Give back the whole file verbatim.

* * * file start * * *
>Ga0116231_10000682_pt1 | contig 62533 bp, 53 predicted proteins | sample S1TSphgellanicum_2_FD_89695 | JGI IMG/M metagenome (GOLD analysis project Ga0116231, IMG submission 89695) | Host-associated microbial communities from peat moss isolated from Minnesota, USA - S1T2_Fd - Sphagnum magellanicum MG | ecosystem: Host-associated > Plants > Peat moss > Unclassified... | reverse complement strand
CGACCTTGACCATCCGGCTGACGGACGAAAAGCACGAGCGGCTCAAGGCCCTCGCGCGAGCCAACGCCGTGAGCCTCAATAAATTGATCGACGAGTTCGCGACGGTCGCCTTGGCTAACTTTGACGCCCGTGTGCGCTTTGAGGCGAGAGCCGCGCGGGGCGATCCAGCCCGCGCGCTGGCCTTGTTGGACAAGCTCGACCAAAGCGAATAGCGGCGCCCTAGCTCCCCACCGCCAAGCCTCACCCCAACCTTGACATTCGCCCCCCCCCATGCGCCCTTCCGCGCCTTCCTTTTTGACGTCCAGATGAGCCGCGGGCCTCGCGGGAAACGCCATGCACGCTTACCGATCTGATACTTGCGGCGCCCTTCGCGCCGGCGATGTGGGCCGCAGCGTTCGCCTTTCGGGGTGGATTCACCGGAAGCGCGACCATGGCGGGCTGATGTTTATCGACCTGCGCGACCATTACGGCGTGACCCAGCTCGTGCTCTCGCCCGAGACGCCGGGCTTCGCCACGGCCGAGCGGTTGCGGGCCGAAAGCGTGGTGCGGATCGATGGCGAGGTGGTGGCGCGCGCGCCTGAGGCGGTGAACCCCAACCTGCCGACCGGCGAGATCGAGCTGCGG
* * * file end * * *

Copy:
>Ga0116231_10000682_pt1 | contig 62533 bp, 53 predicted proteins | sample S1TSphgellanicum_2_FD_89695 | JGI IMG/M metagenome (GOLD analysis project Ga0116231, IMG submission 89695) | Host-associated microbial communities from peat moss isolated from Minnesota, USA - S1T2_Fd - Sphagnum magellanicum MG | ecosystem: Host-associated > Plants > Peat moss > Unclassified... | reverse complement strand
CGACCTTGACCATCCGGCTGACGGACGAAAAGCACGAGCGGCTCAAGGCCCTCGCGCGAGCCAACGCCGTGAGCCTCAATAAATTGATCGACGAGTTCGCGACGGTCGCCTTGGCTAACTTTGACGCCCGTGTGCGCTTTGAGGCGAGAGCCGCGCGGGGCGATCCAGCCCGCGCGCTGGCCTTGTTGGACAAGCTCGACCAAAGCGAATAGCGGCGCCCTAGCTCCCCACCGCCAAGCCTCACCCCAACCTTGACATTCGCCCCCCCCCATGCGCCCTTCCGCGCCTTCCTTTTTGACGTCCAGATGAGCCGCGGGCCTCGCGGGAAACGCCATGCACGCTTACCGATCTGATACTTGCGGCGCCCTTCGCGCCGGCGATGTGGGCCGCAGCGTTCGCCTTTCGGGGTGGATTCACCGGAAGCGCGACCATGGCGGGCTGATGTTTATCGACCTGCGCGACCATTACGGCGTGACCCAGCTCGTGCTCTCGCCCGAGACGCCGGGCTTCGCCACGGCCGAGCGGTTGCGGGCCGAAAGCGTGGTGCGGATCGATGGCGAGGTGGTGGCGCGCGCGCCTGAGGCGGTGAACCCCAACCTGCCGACCGGCGAGATCGAGCTGCGG